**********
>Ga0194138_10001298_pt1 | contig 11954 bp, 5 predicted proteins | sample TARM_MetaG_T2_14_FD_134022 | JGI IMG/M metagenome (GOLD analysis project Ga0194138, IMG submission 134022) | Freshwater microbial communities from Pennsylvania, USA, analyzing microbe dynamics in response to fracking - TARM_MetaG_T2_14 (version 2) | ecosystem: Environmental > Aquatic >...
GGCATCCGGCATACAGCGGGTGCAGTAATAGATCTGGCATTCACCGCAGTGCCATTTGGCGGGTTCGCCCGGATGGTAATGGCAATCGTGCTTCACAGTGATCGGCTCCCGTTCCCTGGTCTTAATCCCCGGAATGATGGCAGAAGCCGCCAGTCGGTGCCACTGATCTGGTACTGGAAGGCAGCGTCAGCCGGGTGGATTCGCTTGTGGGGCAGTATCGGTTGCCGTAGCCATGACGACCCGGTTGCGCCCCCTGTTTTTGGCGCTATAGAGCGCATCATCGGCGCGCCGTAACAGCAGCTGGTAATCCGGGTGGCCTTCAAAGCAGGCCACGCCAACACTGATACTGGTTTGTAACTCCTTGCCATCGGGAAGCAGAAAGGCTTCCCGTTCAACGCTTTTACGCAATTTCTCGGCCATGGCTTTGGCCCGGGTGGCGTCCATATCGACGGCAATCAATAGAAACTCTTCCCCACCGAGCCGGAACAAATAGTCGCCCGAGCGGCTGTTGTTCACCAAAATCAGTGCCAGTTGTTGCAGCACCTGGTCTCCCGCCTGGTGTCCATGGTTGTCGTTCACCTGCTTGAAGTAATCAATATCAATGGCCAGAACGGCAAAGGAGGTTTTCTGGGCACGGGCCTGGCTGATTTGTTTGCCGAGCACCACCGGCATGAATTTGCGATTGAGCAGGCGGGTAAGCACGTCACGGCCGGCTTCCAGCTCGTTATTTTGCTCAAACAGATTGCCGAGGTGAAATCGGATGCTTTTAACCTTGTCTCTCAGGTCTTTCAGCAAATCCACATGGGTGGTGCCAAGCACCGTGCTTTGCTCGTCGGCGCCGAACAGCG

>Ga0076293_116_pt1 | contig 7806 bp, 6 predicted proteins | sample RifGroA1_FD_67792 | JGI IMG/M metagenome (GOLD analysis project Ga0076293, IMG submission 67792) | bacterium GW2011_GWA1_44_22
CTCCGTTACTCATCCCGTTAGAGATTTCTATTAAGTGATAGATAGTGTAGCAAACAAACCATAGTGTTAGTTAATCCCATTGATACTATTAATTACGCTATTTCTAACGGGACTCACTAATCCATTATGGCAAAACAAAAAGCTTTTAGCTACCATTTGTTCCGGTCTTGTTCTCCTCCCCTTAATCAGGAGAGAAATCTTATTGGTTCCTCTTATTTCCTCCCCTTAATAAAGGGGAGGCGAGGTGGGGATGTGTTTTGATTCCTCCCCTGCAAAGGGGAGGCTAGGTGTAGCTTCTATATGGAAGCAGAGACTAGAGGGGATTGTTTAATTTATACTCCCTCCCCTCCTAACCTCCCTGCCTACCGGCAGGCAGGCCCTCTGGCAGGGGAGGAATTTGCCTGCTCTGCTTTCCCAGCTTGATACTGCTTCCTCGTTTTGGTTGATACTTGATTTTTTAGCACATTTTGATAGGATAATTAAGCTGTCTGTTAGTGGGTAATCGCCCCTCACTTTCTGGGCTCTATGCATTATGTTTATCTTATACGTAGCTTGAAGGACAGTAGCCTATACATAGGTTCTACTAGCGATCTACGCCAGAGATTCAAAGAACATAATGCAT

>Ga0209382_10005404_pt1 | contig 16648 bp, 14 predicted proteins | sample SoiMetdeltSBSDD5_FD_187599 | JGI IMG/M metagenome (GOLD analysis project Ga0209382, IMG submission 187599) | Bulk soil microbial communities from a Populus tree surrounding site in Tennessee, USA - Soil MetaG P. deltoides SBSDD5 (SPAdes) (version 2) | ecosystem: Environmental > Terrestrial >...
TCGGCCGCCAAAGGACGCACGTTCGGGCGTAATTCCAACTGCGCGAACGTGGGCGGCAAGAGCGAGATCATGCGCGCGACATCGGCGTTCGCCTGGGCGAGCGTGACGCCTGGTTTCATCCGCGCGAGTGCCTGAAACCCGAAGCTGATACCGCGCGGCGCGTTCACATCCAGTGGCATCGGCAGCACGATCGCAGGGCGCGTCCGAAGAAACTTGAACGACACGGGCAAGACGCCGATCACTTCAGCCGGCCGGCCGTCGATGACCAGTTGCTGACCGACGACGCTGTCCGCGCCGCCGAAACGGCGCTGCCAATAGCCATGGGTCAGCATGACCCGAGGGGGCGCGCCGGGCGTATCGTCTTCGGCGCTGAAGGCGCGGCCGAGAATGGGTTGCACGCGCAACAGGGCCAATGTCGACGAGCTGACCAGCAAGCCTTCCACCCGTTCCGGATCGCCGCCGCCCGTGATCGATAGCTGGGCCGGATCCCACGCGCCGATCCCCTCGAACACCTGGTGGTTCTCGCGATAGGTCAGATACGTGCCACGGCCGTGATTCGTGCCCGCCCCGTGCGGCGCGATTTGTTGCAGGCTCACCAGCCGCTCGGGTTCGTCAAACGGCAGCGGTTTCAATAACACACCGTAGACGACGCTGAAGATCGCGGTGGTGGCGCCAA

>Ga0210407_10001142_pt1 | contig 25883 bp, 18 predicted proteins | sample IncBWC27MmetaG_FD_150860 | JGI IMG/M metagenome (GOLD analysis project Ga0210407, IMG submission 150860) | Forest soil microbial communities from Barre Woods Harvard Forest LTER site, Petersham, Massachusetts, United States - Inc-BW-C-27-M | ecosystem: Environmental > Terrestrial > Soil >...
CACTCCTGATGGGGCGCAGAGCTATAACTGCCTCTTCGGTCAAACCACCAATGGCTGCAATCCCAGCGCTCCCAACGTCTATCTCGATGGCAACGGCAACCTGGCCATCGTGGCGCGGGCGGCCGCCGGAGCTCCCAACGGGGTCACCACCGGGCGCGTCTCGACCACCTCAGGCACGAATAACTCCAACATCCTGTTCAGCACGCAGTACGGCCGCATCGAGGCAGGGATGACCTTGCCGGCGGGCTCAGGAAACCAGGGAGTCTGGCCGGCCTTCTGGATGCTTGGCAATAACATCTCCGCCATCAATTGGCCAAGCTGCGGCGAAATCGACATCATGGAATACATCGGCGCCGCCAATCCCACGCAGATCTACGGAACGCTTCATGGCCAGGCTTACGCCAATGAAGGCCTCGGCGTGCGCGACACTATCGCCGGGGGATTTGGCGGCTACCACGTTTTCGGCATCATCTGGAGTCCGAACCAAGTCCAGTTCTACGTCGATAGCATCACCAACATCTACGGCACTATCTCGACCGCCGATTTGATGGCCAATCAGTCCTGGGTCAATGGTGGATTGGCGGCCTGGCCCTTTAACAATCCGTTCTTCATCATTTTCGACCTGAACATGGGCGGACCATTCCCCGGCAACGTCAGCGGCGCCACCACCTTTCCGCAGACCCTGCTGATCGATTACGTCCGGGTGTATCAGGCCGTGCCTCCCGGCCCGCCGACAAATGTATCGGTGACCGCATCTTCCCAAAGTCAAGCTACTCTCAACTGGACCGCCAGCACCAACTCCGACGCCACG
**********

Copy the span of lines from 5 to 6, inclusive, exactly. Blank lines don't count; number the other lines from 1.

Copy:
>Ga0209382_10005404_pt1 | contig 16648 bp, 14 predicted proteins | sample SoiMetdeltSBSDD5_FD_187599 | JGI IMG/M metagenome (GOLD analysis project Ga0209382, IMG submission 187599) | Bulk soil microbial communities from a Populus tree surrounding site in Tennessee, USA - Soil MetaG P. deltoides SBSDD5 (SPAdes) (version 2) | ecosystem: Environmental > Terrestrial >...
TCGGCCGCCAAAGGACGCACGTTCGGGCGTAATTCCAACTGCGCGAACGTGGGCGGCAAGAGCGAGATCATGCGCGCGACATCGGCGTTCGCCTGGGCGAGCGTGACGCCTGGTTTCATCCGCGCGAGTGCCTGAAACCCGAAGCTGATACCGCGCGGCGCGTTCACATCCAGTGGCATCGGCAGCACGATCGCAGGGCGCGTCCGAAGAAACTTGAACGACACGGGCAAGACGCCGATCACTTCAGCCGGCCGGCCGTCGATGACCAGTTGCTGACCGACGACGCTGTCCGCGCCGCCGAAACGGCGCTGCCAATAGCCATGGGTCAGCATGACCCGAGGGGGCGCGCCGGGCGTATCGTCTTCGGCGCTGAAGGCGCGGCCGAGAATGGGTTGCACGCGCAACAGGGCCAATGTCGACGAGCTGACCAGCAAGCCTTCCACCCGTTCCGGATCGCCGCCGCCCGTGATCGATAGCTGGGCCGGATCCCACGCGCCGATCCCCTCGAACACCTGGTGGTTCTCGCGATAGGTCAGATACGTGCCACGGCCGTGATTCGTGCCCGCCCCGTGCGGCGCGATTTGTTGCAGGCTCACCAGCCGCTCGGGTTCGTCAAACGGCAGCGGTTTCAATAACACACCGTAGACGACGCTGAAGATCGCGGTGGTGGCGCCAA